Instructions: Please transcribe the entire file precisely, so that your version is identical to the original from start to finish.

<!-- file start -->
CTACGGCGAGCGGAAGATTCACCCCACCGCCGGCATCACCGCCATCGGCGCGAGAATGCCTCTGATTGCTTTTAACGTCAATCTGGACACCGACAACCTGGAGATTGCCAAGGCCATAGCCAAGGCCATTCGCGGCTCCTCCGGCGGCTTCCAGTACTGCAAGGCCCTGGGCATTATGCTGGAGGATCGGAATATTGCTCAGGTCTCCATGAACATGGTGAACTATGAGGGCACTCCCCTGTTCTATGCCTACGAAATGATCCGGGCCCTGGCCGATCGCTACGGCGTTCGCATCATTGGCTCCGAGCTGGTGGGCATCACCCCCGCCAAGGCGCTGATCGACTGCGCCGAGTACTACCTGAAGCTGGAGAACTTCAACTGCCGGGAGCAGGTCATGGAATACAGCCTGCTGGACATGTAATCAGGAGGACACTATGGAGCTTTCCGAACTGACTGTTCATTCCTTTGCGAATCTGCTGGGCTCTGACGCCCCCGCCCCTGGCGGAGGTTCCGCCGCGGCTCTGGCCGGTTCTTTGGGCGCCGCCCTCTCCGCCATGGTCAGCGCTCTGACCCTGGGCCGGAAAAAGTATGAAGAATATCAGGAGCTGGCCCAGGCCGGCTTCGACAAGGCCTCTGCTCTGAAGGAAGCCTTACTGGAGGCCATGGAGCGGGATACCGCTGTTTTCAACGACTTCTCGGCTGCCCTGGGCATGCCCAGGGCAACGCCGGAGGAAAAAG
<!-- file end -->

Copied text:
CTACGGCGAGCGGAAGATTCACCCCACCGCCGGCATCACCGCCATCGGCGCGAGAATGCCTCTGATTGCTTTTAACGTCAATCTGGACACCGACAACCTGGAGATTGCCAAGGCCATAGCCAAGGCCATTCGCGGCTCCTCCGGCGGCTTCCAGTACTGCAAGGCCCTGGGCATTATGCTGGAGGATCGGAATATTGCTCAGGTCTCCATGAACATGGTGAACTATGAGGGCACTCCCCTGTTCTATGCCTACGAAATGATCCGGGCCCTGGCCGATCGCTACGGCGTTCGCATCATTGGCTCCGAGCTGGTGGGCATCACCCCCGCCAAGGCGCTGATCGACTGCGCCGAGTACTACCTGAAGCTGGAGAACTTCAACTGCCGGGAGCAGGTCATGGAATACAGCCTGCTGGACATGTAATCAGGAGGACACTATGGAGCTTTCCGAACTGACTGTTCATTCCTTTGCGAATCTGCTGGGCTCTGACGCCCCCGCCCCTGGCGGAGGTTCCGCCGCGGCTCTGGCCGGTTCTTTGGGCGCCGCCCTCTCCGCCATGGTCAGCGCTCTGACCCTGGGCCGGAAAAAGTATGAAGAATATCAGGAGCTGGCCCAGGCCGGCTTCGACAAGGCCTCTGCTCTGAAGGAAGCCTTACTGGAGGCCATGGAGCGGGATACCGCTGTTTTCAACGACTTCTCGGCTGCCCTGGGCATGCCCAGGGCAACGCCGGAGGAAAAAG